LONDON (Reuters) – British retailers suffered from heavy rain in July on top of the impact of high inflation with sales growth dropping to an 11-month low, a survey showed on Tuesday.
The British Retail Consortium (BRC) said retail sales values rose by 1.5% compared with July last year, less than half the 12-month average growth rate of 3.9% and down from this year’s peak of 5.2% from February.
The data is not adjusted for inflation so July’s small rise in spending represented a fall in terms of sales volumes.
Britain’s consumers have so far largely weathered the hit to their spending power from last year’s surge in inflation and the Bank of England steadily raising interest rates, but analysts expect the toll to mount in the coming months.
The BRC said clothing and footwear retailers, which normally get a boost in summer, saw sales drop, contributing to a 0.5% fall in overall non-food sales in the three months to July.
Food and drinks sales grew at their slowest pace since the winter, also partly due to last month’s heavy rain.
Consumers have largely coped with the cost-of-living squeeze so far but “stubbornly high inflation coupled with rapidly rising interest rates will test their ability and willingness to keep on spending for the rest of this year,” Paul Martin, the UK Head of Retail at KPMG, which sponsors the survey, said.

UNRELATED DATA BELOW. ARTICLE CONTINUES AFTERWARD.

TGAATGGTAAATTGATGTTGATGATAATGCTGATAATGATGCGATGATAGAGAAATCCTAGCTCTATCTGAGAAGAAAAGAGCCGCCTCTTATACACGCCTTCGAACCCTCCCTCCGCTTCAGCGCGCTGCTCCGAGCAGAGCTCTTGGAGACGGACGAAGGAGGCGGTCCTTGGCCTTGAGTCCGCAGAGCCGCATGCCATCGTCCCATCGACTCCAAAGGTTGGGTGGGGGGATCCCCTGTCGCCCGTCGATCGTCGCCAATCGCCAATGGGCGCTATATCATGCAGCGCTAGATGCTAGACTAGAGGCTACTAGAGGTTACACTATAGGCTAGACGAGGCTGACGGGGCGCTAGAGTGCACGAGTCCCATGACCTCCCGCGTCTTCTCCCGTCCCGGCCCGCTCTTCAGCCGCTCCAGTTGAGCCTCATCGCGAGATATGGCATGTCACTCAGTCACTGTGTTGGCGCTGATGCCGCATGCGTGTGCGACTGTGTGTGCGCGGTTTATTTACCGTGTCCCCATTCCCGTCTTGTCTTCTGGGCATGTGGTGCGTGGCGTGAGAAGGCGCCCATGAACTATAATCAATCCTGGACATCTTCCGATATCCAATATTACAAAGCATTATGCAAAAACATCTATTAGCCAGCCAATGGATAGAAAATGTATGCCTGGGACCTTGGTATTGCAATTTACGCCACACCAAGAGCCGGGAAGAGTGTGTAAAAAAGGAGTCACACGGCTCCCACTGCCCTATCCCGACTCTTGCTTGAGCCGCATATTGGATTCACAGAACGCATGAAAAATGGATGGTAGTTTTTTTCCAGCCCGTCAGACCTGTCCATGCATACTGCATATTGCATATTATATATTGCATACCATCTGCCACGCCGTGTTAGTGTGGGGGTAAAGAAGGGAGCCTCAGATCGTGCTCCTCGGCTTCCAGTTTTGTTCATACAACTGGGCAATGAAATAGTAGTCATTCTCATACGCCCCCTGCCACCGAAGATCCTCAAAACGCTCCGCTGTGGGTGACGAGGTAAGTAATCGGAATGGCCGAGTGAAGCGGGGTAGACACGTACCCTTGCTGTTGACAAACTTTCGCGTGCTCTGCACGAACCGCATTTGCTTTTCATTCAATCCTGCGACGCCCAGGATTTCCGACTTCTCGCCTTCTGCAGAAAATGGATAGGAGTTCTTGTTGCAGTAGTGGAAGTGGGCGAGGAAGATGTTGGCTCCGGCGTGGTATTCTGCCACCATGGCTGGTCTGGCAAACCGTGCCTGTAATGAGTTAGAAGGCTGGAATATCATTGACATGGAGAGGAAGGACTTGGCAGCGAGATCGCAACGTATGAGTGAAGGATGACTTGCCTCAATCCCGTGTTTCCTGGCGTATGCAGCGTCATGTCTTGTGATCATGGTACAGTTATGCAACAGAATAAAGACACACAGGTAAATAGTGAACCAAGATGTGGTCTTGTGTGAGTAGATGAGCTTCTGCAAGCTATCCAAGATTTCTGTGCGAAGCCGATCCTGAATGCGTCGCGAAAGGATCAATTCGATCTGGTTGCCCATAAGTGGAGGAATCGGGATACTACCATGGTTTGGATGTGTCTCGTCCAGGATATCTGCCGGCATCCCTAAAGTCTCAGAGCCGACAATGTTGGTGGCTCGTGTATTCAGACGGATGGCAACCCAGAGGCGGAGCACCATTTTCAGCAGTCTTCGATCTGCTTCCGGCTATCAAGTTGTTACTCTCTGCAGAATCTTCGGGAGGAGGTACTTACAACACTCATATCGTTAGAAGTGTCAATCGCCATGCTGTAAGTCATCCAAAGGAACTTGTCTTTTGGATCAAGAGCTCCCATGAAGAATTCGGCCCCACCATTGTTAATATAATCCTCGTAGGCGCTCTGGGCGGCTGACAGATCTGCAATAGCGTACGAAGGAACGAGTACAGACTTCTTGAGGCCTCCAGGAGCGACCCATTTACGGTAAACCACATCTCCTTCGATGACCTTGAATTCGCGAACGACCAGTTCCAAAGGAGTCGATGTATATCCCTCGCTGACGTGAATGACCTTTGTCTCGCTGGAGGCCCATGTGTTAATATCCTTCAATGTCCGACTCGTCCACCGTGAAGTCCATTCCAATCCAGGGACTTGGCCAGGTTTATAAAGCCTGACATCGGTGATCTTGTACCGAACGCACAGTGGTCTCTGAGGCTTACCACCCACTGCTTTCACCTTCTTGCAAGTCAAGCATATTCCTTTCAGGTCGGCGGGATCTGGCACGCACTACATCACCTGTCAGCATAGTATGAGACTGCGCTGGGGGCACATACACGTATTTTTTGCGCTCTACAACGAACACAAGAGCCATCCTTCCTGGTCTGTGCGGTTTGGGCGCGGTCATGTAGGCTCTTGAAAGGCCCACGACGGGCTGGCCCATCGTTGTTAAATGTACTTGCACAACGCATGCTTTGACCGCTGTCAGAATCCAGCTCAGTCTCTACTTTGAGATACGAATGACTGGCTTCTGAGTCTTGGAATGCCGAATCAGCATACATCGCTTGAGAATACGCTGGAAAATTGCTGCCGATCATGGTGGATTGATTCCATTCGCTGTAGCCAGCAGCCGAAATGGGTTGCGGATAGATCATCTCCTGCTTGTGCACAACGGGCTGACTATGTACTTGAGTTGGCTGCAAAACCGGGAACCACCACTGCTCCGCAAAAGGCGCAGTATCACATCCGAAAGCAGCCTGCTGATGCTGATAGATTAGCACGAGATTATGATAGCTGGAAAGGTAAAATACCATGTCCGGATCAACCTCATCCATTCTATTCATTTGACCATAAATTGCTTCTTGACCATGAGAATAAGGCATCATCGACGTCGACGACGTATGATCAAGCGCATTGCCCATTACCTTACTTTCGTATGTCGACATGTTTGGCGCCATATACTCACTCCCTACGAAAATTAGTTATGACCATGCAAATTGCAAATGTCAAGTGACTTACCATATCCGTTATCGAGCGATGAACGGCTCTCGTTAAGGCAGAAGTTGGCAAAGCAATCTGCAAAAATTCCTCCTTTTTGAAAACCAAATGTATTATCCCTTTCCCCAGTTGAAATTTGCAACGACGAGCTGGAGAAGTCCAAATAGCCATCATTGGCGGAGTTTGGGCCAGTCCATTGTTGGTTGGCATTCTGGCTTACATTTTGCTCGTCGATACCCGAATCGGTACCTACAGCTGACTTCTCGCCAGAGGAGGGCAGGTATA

The BRC said like-for-like retail sales, a measure favoured by equity analysts which adjusts for changes in retail space, increased by 1.8% in July, its slowest growth since last October and half the 12-month average of 3.6%.
Separate data from Barclays painted a similarly weak picture with consumer spending on debit and credit cards growing by 4% in July in annual terms, slowing from 5.4% in June. Groceries spending rose by 5.2% in annual terms, weaker than June’s 9.8%, partly representing slower growth in prices last month.
But spending on entertainment was strong, bolstered by pre-sales for Taylor Swift and Foo Fighters concert tickets.
Abbas Khan, an economist at Barclays, said inflation’s hit to consumers was expected to abate in the rest of 2023 as price growth in energy and food eases.
“However, offsetting this, more households are set to experience higher mortgage costs,” Khan said. “Accordingly, while we do not expect a consumer recession in the coming quarters, growth is likely to be meagre.”
(Editing by William Schomberg)